Understanding The ÔM & How To Use It

The ÔM pendant can be used simply as an accessory but its real power resides in its use for meditation. Using it for meditation is extremely simple and explaining the process doesn't warrant more than a small paragraph, so if that's all you want to know you can jump to the bottom of this article. On the other hand, if you are like me and enjoy learning the deeper story behind everything, then join me along this journey to the roots my dear friend.

The ancient ÔM symbol displayed on our pendant represents the sound of the universe and is considered the matrix of all sounds. It's the ancient Indian equivalent of the "big bang" concept. As with many of the philosophical contributions made by these wise ancient Indian philosophers, in a few years Western science will probably discover that the Big Bang was actually more like a "Big ÔM". The scripture in this symbol has yet to be identified definitively, but it is evidently pre-Sanskrit (see the marking differences between the rectilinear character style of Sanskrit and the curvilinear character style of the ÔM symbol) and pre-Hinduism (after all, Hinduism derived from the encounter between the Aryan and Dravidian cultures roughly 3,000 years ago), and deriving from highly educated and sophisticated ancient cultures that have since been mostly erased from the collective historical memory. At this point, it may be impossible to make a definitive link, but most of the evidence shows it is likely of Dravidian origin, or perhaps older.

The Dravidian civilization populated much of modern-day India & Pakistan 5000+ years ago. The Indus Valley Civilization is a well-known example of a commercially successful, culturally sophisticated and scientifically advanced Dravidian society. Much of what you'll learn about the ÔM in books, online or with teachers has suffered the influence of mystical misinterpretation and religious appropriation that occurred during the decline of the Dravidian civilization.

Before explaining how to use the ÔM, let's look at a couple more common misunderstandings I didn't mention in the earlier post about the story of our pendant. It's interesting to consider that the mistakes I commonly see in New York and online are most likely made unknowingly. Let's take a gander at the circumflex accent we use when writing in Latin characters. Understanding the purpose of the accent will help you avoid two major gaffes.

So what's the deal with the accent on the "O" that looks like a little hat? Our use of the circumflex accent “Ô” (yes, I really did call it a "little hat") represents a diphthong of “AU”, which is the blending of two different vowels. The difference between ÔM and AUM is simply one of transliteration. It's ideal to avoid writing AUM because anyone who learns from books or a poorly informed teacher is more prone to errors in pronunciation and completely changing its effects.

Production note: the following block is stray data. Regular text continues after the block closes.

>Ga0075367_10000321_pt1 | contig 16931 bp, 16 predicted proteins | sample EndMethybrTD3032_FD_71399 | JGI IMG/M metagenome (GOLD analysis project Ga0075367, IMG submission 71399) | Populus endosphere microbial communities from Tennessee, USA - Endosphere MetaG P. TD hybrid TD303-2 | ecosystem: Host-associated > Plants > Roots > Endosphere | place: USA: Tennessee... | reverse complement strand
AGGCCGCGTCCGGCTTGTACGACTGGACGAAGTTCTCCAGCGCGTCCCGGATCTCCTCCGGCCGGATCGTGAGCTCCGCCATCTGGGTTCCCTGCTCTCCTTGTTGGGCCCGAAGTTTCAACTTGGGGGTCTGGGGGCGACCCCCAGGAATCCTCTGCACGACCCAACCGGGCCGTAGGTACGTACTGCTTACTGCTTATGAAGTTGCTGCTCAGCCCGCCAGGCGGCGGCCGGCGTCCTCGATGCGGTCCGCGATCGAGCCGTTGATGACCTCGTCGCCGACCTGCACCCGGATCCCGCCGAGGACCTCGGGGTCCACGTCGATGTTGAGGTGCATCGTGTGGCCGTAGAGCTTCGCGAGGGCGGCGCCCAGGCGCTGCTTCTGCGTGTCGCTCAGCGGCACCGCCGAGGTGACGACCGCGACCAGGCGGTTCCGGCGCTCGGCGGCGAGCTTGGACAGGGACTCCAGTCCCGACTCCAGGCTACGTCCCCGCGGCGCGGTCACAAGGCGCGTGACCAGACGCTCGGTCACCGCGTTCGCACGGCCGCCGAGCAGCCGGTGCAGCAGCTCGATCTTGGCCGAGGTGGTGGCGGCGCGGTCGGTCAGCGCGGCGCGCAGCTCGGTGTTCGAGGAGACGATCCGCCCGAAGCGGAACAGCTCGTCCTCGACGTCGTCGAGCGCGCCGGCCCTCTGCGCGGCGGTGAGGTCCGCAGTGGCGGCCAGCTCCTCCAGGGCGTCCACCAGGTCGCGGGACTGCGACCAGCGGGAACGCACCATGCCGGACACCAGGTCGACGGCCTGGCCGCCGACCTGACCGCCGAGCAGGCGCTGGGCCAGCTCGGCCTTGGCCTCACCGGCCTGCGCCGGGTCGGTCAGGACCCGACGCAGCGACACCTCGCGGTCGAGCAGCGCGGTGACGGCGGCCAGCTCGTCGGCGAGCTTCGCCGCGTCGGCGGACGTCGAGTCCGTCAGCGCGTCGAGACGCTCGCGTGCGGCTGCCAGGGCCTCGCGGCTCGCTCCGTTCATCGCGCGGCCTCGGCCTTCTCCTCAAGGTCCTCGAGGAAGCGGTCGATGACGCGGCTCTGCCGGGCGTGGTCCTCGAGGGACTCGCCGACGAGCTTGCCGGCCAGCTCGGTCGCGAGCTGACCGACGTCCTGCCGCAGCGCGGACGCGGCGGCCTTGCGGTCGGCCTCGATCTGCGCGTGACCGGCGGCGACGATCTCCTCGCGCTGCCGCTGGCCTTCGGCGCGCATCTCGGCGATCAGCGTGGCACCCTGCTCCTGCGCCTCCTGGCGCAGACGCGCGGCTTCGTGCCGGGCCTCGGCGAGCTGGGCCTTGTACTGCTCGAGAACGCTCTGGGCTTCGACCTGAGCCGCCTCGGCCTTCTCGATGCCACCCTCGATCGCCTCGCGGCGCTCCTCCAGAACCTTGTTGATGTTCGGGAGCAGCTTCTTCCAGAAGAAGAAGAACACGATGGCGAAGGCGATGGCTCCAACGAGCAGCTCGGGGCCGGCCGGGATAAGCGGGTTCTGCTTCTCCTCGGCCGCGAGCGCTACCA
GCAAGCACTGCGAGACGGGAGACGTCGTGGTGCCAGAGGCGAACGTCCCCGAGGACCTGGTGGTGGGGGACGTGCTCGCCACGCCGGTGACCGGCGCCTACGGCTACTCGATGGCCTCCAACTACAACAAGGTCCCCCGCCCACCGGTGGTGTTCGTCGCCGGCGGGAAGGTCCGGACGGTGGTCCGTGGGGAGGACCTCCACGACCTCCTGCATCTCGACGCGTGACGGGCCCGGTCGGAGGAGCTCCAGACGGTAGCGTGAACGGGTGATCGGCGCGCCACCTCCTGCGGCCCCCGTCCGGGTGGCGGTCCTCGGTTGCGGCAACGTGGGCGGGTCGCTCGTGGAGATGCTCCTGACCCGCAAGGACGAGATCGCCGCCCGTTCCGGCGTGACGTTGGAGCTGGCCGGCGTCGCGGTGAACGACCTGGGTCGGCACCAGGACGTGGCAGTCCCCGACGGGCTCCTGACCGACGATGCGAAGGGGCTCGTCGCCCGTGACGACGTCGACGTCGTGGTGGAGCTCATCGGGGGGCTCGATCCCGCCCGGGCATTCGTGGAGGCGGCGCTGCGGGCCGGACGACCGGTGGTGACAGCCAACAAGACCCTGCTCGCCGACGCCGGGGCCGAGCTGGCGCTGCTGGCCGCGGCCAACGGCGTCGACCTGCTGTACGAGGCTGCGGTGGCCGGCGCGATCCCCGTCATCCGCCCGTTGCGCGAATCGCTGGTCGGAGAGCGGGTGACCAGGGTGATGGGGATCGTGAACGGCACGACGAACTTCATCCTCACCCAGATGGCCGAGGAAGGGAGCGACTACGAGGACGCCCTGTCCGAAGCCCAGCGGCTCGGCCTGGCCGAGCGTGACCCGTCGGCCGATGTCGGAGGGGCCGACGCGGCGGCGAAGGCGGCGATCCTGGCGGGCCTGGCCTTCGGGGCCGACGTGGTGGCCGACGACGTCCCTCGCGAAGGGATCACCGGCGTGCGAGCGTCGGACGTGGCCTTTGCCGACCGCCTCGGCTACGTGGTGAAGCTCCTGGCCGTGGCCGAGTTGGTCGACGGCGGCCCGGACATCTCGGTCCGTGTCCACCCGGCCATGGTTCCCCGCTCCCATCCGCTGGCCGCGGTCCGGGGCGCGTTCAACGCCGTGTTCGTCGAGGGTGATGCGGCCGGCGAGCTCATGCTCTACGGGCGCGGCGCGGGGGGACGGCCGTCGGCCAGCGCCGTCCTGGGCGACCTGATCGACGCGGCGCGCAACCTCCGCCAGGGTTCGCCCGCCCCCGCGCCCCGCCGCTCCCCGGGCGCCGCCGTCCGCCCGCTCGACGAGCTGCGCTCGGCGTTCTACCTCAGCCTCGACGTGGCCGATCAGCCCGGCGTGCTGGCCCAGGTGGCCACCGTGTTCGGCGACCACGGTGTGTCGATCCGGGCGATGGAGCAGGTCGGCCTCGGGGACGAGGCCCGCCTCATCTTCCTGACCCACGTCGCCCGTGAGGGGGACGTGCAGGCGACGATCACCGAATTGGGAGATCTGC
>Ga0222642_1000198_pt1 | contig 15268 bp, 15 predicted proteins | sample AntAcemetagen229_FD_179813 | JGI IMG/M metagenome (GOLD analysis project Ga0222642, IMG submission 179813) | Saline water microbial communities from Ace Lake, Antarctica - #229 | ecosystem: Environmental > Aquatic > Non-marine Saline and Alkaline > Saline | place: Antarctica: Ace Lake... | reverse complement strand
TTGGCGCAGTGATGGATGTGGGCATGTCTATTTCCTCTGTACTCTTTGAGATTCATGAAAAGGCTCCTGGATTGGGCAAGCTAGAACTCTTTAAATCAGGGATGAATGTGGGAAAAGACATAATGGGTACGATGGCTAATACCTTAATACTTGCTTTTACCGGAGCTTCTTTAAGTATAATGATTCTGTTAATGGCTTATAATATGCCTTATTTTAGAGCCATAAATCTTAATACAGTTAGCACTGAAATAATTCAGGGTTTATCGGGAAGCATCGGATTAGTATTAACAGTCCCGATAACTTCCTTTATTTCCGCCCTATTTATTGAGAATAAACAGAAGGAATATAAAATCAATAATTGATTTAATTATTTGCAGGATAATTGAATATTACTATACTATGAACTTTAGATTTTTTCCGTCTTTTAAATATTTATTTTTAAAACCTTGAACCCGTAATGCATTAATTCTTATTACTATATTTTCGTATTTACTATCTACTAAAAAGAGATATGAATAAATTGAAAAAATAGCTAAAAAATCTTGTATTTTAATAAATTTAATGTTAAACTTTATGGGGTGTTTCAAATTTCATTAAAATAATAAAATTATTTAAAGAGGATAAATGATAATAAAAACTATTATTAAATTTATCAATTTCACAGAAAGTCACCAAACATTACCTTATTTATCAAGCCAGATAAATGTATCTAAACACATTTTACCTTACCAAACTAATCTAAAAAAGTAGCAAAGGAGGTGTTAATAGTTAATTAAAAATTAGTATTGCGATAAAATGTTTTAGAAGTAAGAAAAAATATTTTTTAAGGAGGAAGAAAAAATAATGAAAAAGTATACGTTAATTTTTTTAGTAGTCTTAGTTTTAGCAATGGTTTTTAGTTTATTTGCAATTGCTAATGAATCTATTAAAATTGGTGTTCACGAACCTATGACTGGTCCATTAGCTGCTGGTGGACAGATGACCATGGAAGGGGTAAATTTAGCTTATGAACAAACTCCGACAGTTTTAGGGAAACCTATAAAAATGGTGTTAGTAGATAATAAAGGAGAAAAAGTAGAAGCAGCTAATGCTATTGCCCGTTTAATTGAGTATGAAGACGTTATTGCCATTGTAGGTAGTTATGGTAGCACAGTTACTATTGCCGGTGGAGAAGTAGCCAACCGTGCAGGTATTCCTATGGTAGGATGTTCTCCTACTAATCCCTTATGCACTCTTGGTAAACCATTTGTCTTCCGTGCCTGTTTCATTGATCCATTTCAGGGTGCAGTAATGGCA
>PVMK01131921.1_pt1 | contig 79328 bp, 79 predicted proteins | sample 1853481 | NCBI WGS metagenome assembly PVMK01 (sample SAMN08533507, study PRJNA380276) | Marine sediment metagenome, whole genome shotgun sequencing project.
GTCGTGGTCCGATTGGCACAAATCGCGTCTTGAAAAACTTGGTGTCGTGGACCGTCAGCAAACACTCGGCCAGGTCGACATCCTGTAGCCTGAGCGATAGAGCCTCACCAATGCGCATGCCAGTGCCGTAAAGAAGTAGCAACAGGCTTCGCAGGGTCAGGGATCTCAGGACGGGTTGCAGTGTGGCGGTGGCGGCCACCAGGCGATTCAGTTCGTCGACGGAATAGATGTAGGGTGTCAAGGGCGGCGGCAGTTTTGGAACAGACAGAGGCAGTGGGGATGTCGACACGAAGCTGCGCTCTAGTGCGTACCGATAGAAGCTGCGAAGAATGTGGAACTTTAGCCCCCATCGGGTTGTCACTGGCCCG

On the other hand, if ÔM were to be written OM (as, in fact, it usually is), without the circumflex accent, it would be a poor transliteration from Sanskrit to Latin characters because OM could not be accurately returned (re-transliterated) to Sanskrit characters. The quality of a transliteration can be determined by the ability of a layman to return to the original alphabet without modifications.

While there is a way of writing ÔM in the dêvanágarí alphabet, i.e. the rectilinear form, the curvilinear form that is adopted in Yôga and in other philosophies is much more ancient and probably has its origins in pre-Aryan cultures.

When the ÔM symbol is written, it is referred to as Ômkára, and when pronounced it is referred to as Pránava. All schools of Yôga (Yôga is any strictly practical methodology that leads to samádhi) adopt the Ômkára, which is the drawing of the syllable ÔM. There is an ideal form of writing it and an infinity of stylizations based on the calligraphy of each school’s founder. Therefore,  the symbol is the same, but not identical, since each school adopts a specific design that establishes a connection in the collective unconscious with the force of the lineage's Ancestors. 

There are several correct and powerful ways of pronouncing the pránava. Seven forms of pránava are taught in our school, each with a unique effect (limited copies remaining of our CD containing all seven).

When using our ÔM pendant you establish a connection with ancient current of force, power and energy that is one of the largest, oldest and most powerful on earth. Many people associate the use of a ÔM pendant with protection, and while we do recognize a certain class of effects in this order, we don't think it should be the justification for using the ÔM pendant. It should be used in a casual and genuine way, as the average person does when wearing the symbol or logo of their favorite club, team or university; use the ÔM pendant if you identify with what it means and the lineage it represents, not for superstitious reasons or for its benefits.

We adopt a design of the yantra ÔM reproduced photographically from an ancient text found in Rishikesh, India, in the Himalayas. The meticulous detail of the yantra ÔM should not be changed in any way.

NOW PRACTICE!

Utilize the illustration below to practice concentration and the first level of meditation (yantra dhyána). Look at the symbol for as long as necessary until you can preserve the image in your mind with the eyes closed.

DeRose Method om.jpg

 

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